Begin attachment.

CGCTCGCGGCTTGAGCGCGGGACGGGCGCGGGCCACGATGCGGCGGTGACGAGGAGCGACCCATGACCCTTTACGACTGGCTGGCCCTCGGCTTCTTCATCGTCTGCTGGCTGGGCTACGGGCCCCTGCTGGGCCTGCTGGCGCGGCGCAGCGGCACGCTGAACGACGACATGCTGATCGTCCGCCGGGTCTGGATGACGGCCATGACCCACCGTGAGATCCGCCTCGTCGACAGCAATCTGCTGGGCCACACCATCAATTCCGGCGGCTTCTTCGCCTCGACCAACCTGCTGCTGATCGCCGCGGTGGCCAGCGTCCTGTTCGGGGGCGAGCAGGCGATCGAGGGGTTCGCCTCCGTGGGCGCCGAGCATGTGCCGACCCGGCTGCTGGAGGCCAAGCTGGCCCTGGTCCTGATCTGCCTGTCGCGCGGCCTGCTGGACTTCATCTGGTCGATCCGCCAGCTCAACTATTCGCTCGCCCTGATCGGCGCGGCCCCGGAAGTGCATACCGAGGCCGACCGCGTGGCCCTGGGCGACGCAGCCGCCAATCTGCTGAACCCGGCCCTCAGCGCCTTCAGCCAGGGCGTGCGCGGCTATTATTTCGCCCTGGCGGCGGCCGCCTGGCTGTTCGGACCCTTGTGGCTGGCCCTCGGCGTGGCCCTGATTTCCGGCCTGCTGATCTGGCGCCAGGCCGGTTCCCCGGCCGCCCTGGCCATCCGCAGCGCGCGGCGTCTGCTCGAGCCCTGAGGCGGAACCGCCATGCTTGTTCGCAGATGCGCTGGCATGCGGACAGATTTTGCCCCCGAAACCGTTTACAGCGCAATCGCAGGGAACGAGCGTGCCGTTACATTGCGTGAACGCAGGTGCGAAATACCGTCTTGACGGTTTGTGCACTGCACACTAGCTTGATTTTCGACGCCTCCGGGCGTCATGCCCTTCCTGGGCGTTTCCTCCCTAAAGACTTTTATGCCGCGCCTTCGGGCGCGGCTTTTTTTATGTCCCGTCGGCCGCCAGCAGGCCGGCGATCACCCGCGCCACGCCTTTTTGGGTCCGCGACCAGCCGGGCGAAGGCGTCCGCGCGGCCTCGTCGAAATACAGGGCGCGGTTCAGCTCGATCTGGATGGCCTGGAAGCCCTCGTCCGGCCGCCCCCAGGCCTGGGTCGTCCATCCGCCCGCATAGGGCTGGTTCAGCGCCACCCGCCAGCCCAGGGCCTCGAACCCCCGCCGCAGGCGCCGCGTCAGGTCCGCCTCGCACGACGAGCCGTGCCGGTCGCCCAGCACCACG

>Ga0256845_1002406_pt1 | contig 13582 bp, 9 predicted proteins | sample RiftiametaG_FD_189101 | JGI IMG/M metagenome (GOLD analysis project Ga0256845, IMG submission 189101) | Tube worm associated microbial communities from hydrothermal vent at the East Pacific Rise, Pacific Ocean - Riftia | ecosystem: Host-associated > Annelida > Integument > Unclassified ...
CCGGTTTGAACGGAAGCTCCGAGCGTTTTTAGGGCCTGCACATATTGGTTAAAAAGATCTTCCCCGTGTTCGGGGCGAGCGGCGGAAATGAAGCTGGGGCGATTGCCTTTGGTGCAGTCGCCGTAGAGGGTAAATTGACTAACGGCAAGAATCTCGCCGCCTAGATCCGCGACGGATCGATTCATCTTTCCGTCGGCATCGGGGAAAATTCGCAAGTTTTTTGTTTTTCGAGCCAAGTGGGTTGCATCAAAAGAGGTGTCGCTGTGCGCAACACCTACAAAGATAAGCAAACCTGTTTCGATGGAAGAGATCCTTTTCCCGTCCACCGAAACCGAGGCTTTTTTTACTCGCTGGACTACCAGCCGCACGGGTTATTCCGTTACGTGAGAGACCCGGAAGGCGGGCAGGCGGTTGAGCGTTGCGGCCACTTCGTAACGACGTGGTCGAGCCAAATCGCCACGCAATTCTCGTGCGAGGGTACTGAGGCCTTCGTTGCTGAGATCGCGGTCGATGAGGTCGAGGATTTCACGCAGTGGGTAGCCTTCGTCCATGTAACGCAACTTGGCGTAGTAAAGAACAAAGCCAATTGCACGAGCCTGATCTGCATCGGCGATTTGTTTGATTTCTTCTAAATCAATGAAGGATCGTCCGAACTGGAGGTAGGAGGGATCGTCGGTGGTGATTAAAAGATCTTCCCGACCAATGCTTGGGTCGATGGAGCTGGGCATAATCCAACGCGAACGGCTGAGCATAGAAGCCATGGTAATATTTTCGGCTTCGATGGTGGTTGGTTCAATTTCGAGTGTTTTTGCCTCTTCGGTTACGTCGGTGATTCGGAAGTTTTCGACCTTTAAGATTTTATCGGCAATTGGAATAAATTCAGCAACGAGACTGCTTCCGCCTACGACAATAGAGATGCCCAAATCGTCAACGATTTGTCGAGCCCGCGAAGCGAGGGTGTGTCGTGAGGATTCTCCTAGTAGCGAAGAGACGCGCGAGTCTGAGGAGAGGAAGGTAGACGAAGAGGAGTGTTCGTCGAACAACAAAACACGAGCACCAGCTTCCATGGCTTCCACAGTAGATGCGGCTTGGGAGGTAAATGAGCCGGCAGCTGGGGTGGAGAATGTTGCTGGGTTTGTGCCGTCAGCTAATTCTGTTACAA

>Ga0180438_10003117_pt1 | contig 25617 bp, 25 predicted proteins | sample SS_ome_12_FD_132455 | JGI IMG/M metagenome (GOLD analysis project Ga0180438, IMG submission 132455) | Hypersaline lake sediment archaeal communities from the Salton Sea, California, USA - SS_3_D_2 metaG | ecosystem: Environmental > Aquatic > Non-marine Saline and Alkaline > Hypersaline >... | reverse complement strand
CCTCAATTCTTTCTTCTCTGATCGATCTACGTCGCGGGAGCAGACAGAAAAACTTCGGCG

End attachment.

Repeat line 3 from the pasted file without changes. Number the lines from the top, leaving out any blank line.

CCGGTTTGAACGGAAGCTCCGAGCGTTTTTAGGGCCTGCACATATTGGTTAAAAAGATCTTCCCCGTGTTCGGGGCGAGCGGCGGAAATGAAGCTGGGGCGATTGCCTTTGGTGCAGTCGCCGTAGAGGGTAAATTGACTAACGGCAAGAATCTCGCCGCCTAGATCCGCGACGGATCGATTCATCTTTCCGTCGGCATCGGGGAAAATTCGCAAGTTTTTTGTTTTTCGAGCCAAGTGGGTTGCATCAAAAGAGGTGTCGCTGTGCGCAACACCTACAAAGATAAGCAAACCTGTTTCGATGGAAGAGATCCTTTTCCCGTCCACCGAAACCGAGGCTTTTTTTACTCGCTGGACTACCAGCCGCACGGGTTATTCCGTTACGTGAGAGACCCGGAAGGCGGGCAGGCGGTTGAGCGTTGCGGCCACTTCGTAACGACGTGGTCGAGCCAAATCGCCACGCAATTCTCGTGCGAGGGTACTGAGGCCTTCGTTGCTGAGATCGCGGTCGATGAGGTCGAGGATTTCACGCAGTGGGTAGCCTTCGTCCATGTAACGCAACTTGGCGTAGTAAAGAACAAAGCCAATTGCACGAGCCTGATCTGCATCGGCGATTTGTTTGATTTCTTCTAAATCAATGAAGGATCGTCCGAACTGGAGGTAGGAGGGATCGTCGGTGGTGATTAAAAGATCTTCCCGACCAATGCTTGGGTCGATGGAGCTGGGCATAATCCAACGCGAACGGCTGAGCATAGAAGCCATGGTAATATTTTCGGCTTCGATGGTGGTTGGTTCAATTTCGAGTGTTTTTGCCTCTTCGGTTACGTCGGTGATTCGGAAGTTTTCGACCTTTAAGATTTTATCGGCAATTGGAATAAATTCAGCAACGAGACTGCTTCCGCCTACGACAATAGAGATGCCCAAATCGTCAACGATTTGTCGAGCCCGCGAAGCGAGGGTGTGTCGTGAGGATTCTCCTAGTAGCGAAGAGACGCGCGAGTCTGAGGAGAGGAAGGTAGACGAAGAGGAGTGTTCGTCGAACAACAAAACACGAGCACCAGCTTCCATGGCTTCCACAGTAGATGCGGCTTGGGAGGTAAATGAGCCGGCAGCTGGGGTGGAGAATGTTGCTGGGTTTGTGCCGTCAGCTAATTCTGTTACAA